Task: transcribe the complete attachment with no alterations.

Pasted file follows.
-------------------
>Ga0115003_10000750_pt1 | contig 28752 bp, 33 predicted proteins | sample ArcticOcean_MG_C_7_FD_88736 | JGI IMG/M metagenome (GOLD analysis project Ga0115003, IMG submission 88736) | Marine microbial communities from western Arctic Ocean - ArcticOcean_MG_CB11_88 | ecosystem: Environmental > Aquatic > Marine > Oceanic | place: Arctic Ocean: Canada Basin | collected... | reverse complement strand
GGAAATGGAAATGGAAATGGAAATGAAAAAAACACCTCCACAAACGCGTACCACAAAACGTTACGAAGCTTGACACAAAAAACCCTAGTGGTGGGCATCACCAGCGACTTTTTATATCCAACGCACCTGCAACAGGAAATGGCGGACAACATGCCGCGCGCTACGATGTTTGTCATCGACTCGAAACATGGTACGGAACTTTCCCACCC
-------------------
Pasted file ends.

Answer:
>Ga0115003_10000750_pt1 | contig 28752 bp, 33 predicted proteins | sample ArcticOcean_MG_C_7_FD_88736 | JGI IMG/M metagenome (GOLD analysis project Ga0115003, IMG submission 88736) | Marine microbial communities from western Arctic Ocean - ArcticOcean_MG_CB11_88 | ecosystem: Environmental > Aquatic > Marine > Oceanic | place: Arctic Ocean: Canada Basin | collected... | reverse complement strand
GGAAATGGAAATGGAAATGGAAATGAAAAAAACACCTCCACAAACGCGTACCACAAAACGTTACGAAGCTTGACACAAAAAACCCTAGTGGTGGGCATCACCAGCGACTTTTTATATCCAACGCACCTGCAACAGGAAATGGCGGACAACATGCCGCGCGCTACGATGTTTGTCATCGACTCGAAACATGGTACGGAACTTTCCCACCC